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US Air Force tests nuclear-capable long-range missile

The test was delayed amid global tensions and Speaker Nancy Pelosi's Asia visit
U.S. Air Force ICBM nuclear capable test
Posted at 7:17 PM, Aug 16, 2022
and last updated 2022-08-17 16:09:21-04

The U.S. Air Force tested an unarmed long-range nuclear-capable missile from Vandenberg Air Force base in California in the early morning hours on Tuesday.

The Minuteman III intercontinental ballistic missile (ICBM) was launched just after midnight and traveled 4,200 miles to the remote Kwajalein Atoll in the Marshall Islands. The test, originally scheduled to be carried out earlier this month, had to be delayed citing concerns over U.S. House Speaker Nancy Pelosi's visit to Asia, which included a stop to meet with officials in self-governed Taiwan.

China followed up that visit by Pelosi to Taiwan with days of live-fire drills that made headlines and were seen as an intimidation tactic showing China's displeasure over the visit.

Military officials released a statement emphasizing that Tuesday's test was not a reaction to world events as tensions between the U.S. and China have roiled in the days following Pelosi's visit to the island, followed by visits from multiple U.S. lawmakers to meet with officials in Taiwan.

Maj. Armand Wong, commander of the test task force, said, "Our test launches are scheduled well in advance and are not reactionary to world events," he said. "A meticulous planning process for each launch begins six months to a year prior to launch."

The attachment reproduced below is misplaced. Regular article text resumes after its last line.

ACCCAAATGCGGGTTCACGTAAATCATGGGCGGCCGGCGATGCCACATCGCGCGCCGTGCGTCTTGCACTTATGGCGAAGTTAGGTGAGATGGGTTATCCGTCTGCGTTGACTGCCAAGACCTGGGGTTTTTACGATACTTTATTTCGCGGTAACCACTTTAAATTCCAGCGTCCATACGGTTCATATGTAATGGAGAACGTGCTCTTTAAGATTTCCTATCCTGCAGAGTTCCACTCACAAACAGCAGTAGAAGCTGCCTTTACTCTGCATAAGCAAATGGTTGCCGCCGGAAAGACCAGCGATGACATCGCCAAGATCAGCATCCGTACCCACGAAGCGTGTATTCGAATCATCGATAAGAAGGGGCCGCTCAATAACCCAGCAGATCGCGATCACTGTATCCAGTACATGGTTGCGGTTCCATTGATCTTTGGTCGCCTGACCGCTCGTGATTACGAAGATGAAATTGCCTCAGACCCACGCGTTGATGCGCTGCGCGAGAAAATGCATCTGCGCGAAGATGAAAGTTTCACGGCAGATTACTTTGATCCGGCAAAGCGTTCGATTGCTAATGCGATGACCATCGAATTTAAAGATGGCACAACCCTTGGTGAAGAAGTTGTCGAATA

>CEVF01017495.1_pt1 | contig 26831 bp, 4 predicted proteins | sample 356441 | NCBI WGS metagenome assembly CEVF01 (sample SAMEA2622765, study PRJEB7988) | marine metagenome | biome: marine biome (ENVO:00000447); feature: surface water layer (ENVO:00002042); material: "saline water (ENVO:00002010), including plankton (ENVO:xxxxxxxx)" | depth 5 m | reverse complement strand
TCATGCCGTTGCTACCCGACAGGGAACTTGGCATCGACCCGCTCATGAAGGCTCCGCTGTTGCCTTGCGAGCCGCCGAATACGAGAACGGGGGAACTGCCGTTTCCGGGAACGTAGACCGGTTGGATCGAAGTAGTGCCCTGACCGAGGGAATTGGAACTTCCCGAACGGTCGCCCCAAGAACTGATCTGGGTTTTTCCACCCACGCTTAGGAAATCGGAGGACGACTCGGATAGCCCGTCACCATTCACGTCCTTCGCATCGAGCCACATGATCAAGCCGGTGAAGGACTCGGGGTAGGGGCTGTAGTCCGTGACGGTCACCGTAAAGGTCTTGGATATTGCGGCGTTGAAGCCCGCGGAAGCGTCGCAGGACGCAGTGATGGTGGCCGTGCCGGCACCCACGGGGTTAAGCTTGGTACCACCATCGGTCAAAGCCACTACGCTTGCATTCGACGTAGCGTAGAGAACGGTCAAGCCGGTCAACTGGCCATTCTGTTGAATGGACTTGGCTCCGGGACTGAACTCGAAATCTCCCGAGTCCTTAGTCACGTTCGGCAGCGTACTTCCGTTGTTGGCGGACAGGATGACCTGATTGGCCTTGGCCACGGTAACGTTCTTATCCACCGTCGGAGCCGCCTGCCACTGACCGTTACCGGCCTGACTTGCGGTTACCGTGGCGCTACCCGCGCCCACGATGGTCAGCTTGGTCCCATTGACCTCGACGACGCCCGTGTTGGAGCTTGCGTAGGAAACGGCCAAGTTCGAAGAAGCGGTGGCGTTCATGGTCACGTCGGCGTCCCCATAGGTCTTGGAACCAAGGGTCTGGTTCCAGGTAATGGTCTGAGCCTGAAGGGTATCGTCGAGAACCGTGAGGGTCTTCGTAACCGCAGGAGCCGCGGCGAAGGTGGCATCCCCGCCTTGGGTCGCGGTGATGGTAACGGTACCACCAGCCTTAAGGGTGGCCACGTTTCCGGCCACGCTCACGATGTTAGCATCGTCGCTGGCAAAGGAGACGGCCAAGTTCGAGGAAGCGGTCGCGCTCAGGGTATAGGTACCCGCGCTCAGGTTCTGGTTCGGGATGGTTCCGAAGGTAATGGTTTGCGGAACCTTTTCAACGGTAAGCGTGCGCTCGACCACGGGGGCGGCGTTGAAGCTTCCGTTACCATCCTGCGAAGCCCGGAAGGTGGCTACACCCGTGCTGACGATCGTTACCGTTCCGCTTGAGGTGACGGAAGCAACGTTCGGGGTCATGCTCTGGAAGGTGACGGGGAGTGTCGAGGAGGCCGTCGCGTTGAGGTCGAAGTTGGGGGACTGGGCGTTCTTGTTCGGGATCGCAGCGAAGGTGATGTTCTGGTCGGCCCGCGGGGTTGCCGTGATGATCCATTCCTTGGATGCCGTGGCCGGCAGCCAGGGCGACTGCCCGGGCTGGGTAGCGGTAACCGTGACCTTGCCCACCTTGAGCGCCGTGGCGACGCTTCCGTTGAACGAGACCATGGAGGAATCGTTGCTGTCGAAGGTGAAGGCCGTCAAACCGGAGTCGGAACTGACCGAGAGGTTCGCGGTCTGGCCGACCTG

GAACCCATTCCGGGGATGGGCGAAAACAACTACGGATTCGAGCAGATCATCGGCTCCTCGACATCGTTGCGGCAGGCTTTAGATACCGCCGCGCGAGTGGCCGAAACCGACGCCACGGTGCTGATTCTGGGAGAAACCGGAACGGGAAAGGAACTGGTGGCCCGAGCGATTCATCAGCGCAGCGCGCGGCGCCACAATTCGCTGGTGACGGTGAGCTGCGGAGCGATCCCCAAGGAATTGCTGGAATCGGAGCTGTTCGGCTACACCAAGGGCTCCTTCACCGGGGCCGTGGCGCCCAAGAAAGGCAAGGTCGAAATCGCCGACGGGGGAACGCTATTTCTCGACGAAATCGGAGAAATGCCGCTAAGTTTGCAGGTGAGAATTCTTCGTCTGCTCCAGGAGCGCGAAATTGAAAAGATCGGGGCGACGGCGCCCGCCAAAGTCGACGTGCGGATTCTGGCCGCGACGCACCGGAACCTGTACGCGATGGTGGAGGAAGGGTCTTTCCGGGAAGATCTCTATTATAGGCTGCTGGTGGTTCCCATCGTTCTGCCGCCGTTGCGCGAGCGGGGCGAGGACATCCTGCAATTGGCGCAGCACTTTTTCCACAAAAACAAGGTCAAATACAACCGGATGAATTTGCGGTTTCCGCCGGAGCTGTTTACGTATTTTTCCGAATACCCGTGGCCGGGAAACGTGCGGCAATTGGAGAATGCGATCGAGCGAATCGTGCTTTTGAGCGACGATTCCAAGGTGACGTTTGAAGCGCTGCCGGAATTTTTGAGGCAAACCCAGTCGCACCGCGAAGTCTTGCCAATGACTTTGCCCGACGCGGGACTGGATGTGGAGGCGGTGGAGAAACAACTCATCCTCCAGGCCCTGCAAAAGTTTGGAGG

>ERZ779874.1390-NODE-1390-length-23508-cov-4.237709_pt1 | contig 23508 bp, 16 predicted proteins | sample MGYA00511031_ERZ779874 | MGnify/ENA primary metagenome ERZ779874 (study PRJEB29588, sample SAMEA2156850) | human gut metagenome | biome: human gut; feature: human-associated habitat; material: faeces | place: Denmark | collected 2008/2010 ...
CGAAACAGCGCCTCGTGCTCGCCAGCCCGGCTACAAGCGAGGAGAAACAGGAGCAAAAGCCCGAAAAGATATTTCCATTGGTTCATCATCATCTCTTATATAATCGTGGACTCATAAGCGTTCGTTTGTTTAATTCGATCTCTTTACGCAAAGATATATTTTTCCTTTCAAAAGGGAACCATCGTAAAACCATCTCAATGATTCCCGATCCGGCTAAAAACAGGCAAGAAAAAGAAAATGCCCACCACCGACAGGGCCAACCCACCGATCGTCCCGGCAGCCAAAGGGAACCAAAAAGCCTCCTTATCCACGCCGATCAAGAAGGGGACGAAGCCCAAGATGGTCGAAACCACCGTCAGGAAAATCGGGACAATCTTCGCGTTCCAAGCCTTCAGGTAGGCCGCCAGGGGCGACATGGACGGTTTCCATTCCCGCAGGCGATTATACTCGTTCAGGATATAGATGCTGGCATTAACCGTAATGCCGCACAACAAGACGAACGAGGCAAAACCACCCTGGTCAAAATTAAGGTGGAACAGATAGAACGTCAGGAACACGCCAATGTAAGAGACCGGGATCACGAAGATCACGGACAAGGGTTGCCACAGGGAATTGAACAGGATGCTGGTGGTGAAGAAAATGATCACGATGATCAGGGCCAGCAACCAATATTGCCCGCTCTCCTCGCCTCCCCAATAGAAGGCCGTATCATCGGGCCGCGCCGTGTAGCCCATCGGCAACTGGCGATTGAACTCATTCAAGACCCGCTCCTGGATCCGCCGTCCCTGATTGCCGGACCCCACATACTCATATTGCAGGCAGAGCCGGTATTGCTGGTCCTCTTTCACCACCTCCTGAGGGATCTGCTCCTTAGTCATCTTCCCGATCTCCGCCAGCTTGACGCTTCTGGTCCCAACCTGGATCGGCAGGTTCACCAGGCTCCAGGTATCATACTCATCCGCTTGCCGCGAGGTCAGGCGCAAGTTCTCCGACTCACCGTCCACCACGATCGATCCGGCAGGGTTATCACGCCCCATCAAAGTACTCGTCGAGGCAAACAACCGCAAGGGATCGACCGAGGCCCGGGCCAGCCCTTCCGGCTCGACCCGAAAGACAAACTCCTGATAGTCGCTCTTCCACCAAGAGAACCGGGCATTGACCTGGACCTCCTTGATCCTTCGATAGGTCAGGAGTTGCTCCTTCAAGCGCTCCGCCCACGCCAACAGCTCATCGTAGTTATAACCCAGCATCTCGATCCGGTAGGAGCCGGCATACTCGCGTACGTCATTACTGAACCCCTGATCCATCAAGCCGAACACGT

But scrutiny over launches like these, especially now as Russia's Kremlin has recently put its country's nuclear capabilities on alert as it wages a sustained, unprovoked invasion of Ukraine, has surfaced from military experts. Former Defense Secretary William Perry argued that bolstering the United States' nuclear arsenal now could welcome harsh responses from countries that see the exercises as a threat. There is also the possibility of a miscalculation when firing these weapons, which include ICBMs.

Col. Chris Cruise said, "This scheduled test launch is demonstrative of how our nation's ICBM fleet illustrates our readiness and reliability of the weapon system."

U.S. Rep. Mike Rogers from Alabama criticized delaying the launch saying, "This news comes after China conducted live-fire exercises following the Speaker of the House's visit to Taiwan." He said, "These weak-kneed pearl-clutching attempts at appeasement hurt our readiness and will only invite further aggression by our adversaries."
 
The Minuteman III is the only land-based part of the U.S. Military's nuclear triad. It makes up one leg of a three-part system that includes the Trident submarine-launched ballistic missile along with other nuclear weapons that are delivered by long-range strategic bombers.